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Antone Melton-Meaux: "I'm going to work hard with residents, civic leaders, local elected officials to bring us together, to tackle these difficult challenges that we face, not just criminal justice reform and policing, but addressing our environment, addressing the healthcare crisis and many other things that we desperately need to be focused on."

“That affirms my values of being a bridge builder, someone who brings people together to get things done. That's what I'm going to do for this district. I'm going to work hard with residents, civic leaders, local elected officials to bring us together, to tackle these difficult challenges that we face, not just criminal justice reform and policing, but addressing our environment, addressing the healthcare crisis and many other things that we desperately need to be focused on,” he said.

Asked what has inspired him to run for office, he said, “Ever since I worked with Donna Brazile and Congresswoman Eleanor Holmes Norton, I always held the back of my mind the prospect of running for office. In 2018, I started to pay more attention to Congresswoman Omar after she made some really hurtful comments towards the Jewish community and towards Israel, a community that's important just as any other in our neighborhoods here.

“That started me down a path of thinking whether this is the representation that reflects my values and the values of this district. In 2019 alone, she missed 40 votes. She missed more votes than all other Democrats in the Minnesota delegation combined by many factors. That to me was really a harbinger of things to come. I supported her in 2018. She did good work for the district, but instead of bringing us together, she's become a divider.

“We don't need more dividers in Congress. We need people who will unite us, who are going to work hard together to tackle these difficult challenges,” he said.  “Just to give you some context, the Congresswoman made some remarks, tropes, as they were called, with terms like, ‘All about the Benjamins.’ She talked about Israel ‘hypnotizing’ the world. Those are very problematic statements coming from anyone, let alone an elected official. I understand none of us are perfect. All have fallen short in many ways, but the question is, what do you do when you make a mistake”?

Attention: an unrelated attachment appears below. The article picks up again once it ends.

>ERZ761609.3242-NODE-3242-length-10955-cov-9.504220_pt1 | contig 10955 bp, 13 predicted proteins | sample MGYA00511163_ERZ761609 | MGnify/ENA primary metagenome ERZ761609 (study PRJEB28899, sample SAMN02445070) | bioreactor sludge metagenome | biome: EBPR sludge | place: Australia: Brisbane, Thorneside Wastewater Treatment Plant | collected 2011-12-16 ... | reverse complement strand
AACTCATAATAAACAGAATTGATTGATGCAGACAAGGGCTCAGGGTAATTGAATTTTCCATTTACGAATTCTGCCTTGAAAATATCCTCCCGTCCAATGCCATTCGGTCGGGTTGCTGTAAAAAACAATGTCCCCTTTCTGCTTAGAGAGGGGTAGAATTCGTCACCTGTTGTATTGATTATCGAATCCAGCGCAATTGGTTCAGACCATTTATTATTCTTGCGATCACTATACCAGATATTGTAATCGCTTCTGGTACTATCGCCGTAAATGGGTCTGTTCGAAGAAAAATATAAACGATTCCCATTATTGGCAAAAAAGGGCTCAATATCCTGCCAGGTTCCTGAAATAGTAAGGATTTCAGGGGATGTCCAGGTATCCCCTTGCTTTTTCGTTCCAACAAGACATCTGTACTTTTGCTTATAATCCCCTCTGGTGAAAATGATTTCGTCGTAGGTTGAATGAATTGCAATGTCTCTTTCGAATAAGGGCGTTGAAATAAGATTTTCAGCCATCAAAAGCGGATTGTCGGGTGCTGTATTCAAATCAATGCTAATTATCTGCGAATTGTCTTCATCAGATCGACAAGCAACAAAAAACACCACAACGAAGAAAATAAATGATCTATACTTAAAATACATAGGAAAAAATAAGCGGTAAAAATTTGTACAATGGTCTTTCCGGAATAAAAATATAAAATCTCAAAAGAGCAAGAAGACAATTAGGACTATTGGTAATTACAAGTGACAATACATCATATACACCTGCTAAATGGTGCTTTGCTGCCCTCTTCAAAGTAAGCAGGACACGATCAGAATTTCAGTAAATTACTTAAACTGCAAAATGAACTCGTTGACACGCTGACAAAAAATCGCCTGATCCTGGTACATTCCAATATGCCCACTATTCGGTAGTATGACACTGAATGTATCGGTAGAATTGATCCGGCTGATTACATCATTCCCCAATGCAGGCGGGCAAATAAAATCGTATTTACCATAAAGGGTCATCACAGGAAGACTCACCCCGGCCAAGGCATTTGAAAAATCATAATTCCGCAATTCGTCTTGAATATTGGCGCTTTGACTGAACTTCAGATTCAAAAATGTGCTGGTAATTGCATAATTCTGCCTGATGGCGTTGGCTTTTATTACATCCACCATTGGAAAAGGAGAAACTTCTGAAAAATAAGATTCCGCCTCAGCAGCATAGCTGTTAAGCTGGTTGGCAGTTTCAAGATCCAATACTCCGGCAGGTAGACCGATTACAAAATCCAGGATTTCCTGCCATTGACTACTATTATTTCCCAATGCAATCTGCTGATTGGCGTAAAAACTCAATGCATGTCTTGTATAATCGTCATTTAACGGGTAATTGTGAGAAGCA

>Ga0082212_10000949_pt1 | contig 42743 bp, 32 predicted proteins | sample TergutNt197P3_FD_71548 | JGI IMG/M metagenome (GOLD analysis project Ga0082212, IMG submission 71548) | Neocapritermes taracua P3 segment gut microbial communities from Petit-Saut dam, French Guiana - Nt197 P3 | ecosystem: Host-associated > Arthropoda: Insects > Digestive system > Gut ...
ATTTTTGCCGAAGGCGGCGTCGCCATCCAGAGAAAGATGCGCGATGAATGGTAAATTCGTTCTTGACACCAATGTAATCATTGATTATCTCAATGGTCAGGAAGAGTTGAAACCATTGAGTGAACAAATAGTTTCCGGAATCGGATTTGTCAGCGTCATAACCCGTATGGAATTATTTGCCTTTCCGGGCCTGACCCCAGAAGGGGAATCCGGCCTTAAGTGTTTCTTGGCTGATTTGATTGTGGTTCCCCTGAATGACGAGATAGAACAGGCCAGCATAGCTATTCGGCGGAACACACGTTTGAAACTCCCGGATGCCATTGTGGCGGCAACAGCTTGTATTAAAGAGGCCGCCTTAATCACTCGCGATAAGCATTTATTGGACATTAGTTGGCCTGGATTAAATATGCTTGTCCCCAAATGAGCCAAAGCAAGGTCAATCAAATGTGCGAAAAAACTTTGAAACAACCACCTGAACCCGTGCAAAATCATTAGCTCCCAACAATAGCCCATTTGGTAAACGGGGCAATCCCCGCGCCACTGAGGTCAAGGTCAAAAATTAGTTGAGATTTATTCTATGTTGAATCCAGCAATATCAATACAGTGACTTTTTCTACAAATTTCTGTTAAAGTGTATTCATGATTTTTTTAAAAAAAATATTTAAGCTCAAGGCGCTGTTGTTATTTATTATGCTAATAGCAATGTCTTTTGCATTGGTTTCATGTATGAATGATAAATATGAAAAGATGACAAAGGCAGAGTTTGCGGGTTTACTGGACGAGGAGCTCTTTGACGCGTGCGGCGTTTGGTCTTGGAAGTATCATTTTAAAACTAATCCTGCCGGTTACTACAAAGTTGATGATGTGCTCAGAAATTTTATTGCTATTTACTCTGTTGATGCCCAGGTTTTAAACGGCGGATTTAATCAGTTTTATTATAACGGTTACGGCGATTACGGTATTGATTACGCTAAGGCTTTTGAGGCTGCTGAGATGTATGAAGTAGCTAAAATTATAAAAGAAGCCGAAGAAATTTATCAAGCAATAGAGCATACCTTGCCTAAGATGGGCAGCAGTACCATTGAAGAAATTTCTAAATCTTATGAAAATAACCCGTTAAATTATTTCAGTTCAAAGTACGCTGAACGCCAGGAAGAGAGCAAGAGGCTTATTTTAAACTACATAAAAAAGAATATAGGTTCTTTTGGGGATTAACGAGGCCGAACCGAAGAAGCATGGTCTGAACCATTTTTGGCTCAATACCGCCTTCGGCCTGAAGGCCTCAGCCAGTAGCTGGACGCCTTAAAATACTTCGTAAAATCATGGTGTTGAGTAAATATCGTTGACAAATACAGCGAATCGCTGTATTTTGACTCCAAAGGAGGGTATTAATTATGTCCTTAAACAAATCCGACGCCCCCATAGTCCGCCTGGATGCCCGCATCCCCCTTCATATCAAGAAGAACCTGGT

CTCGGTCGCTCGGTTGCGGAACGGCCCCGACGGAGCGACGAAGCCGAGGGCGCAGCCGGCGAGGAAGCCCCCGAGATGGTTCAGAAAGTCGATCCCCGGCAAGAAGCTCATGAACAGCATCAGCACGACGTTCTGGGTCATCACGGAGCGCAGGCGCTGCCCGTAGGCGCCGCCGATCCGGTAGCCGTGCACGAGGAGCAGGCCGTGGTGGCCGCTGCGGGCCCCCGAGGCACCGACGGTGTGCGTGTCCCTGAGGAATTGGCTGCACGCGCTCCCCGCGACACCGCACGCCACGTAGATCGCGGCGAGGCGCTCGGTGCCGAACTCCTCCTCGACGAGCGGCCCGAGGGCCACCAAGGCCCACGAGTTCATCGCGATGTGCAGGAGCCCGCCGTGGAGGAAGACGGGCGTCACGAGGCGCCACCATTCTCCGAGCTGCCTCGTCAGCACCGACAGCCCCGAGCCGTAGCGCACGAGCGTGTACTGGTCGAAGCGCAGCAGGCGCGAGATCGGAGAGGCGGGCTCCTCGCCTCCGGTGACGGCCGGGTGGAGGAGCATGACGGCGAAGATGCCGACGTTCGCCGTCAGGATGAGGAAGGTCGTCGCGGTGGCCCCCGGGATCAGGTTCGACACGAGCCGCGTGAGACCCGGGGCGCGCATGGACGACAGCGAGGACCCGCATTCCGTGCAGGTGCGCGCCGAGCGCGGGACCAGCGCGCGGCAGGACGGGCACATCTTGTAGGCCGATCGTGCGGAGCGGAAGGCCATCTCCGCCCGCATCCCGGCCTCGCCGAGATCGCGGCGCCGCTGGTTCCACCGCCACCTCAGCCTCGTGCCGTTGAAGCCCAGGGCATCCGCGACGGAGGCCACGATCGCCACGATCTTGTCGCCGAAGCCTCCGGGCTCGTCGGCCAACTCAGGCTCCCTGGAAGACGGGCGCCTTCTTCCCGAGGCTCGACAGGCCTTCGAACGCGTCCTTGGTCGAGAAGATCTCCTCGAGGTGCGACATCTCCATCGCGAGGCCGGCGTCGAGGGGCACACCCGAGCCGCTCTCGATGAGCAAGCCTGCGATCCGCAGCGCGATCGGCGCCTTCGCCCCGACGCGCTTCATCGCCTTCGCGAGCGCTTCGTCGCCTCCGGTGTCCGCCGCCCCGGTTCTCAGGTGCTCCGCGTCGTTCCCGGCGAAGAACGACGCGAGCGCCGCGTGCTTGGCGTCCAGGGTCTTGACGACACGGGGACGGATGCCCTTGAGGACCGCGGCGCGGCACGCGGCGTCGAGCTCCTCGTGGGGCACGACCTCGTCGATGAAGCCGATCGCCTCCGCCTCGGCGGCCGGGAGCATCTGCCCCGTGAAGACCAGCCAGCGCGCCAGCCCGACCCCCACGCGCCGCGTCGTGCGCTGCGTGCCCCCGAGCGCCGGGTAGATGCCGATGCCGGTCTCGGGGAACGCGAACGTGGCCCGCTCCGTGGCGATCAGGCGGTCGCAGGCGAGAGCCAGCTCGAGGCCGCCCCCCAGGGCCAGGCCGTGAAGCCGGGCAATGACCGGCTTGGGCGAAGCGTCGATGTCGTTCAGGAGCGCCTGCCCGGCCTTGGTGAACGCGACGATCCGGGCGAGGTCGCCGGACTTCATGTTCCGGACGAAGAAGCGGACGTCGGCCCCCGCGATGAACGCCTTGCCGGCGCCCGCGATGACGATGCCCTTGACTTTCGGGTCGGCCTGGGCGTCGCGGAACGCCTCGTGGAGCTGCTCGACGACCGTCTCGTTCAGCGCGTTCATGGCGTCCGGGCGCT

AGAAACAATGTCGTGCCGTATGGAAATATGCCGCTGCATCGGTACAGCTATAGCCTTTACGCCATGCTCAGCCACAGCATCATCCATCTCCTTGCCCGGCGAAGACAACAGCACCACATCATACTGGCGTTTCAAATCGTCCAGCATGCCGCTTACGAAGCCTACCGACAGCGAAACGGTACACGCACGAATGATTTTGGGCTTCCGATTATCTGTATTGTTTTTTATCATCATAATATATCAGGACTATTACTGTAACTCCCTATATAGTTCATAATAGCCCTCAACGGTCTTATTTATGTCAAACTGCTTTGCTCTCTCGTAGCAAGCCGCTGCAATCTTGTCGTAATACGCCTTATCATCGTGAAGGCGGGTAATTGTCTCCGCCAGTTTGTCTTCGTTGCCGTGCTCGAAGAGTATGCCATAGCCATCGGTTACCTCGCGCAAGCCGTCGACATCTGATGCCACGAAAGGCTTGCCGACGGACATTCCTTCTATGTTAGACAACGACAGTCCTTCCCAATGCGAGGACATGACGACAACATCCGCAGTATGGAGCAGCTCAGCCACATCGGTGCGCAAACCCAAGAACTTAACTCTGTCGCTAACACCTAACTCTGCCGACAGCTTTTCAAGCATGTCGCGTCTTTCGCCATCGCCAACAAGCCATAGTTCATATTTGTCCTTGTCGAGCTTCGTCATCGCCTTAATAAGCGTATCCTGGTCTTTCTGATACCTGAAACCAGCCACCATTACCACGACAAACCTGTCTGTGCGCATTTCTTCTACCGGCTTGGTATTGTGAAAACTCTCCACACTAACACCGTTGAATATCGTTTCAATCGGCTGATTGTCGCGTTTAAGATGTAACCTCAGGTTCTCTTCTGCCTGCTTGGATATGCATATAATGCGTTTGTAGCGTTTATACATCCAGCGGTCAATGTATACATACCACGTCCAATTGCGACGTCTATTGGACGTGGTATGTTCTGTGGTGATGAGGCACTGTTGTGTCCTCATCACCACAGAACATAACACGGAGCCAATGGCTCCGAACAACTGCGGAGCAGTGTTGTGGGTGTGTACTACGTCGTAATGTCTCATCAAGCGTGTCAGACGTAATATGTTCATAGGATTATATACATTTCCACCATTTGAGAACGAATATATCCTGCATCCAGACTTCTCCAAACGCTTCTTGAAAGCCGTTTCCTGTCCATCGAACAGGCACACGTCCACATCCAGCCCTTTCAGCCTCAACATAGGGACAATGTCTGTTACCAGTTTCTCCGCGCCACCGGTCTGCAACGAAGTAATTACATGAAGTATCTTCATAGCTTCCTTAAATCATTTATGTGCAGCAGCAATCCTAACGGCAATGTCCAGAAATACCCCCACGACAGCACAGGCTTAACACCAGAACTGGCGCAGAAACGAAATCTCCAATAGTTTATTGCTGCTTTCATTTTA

“When you say something that you shouldn't have said and you've hurt someone or a group of people in a way that is very harmful, it undermines your credibility and the opportunity to work together. You have to have audience with those folks, talk about what happened, how you can learn, rebuild the connection, the bridges and then move forward positively. I give space for anyone to do that and I hope that people do the same for me. But I didn't see that happening with the Congresswoman. For me, that was as unfortunate as the tropes were Initially, said Melton-Meaux.

“I feel strongly some of the votes do not reflect the values of this district. I'll give you two examples of that. The first is she did not condemn the Armenian genocide. That was a House Resolution that spoke to the atrocity of a genocide that occurred in the early 20th century. No debate about whether it happened or not. We actually have an Armenian community here in the Fifth Congressional District that was deeply impacted by that decision. It was wrong. Her explanation for doing so fell well short and it's not a good reflection on our values. It shows she's out of touch with the district.

“The other, she did not support the USMCA (US-Mexico-Canada Agreement), the trade bill that came out the fall of last year, revision of the NAFTA bill, and she was the only member of the Minnesota delegation, Republican or Democrat, not to support that bill. It's a bill that helped everyday workers, farmers, good people here in the state of Minnesota and again demonstrates that she's out of touch with the district and we really do deserve more,” Melton-Meaux said.

Melton-Meaux says he has traction among Somali and African American voters. “We're having a lot of resonance with the Somali community and I'm very grateful for that and I look forward to partnering with them. As a Black man, I care deeply about the Black community here.  People are hungry for change and I'm bringing people together from all parts of this district,” he said.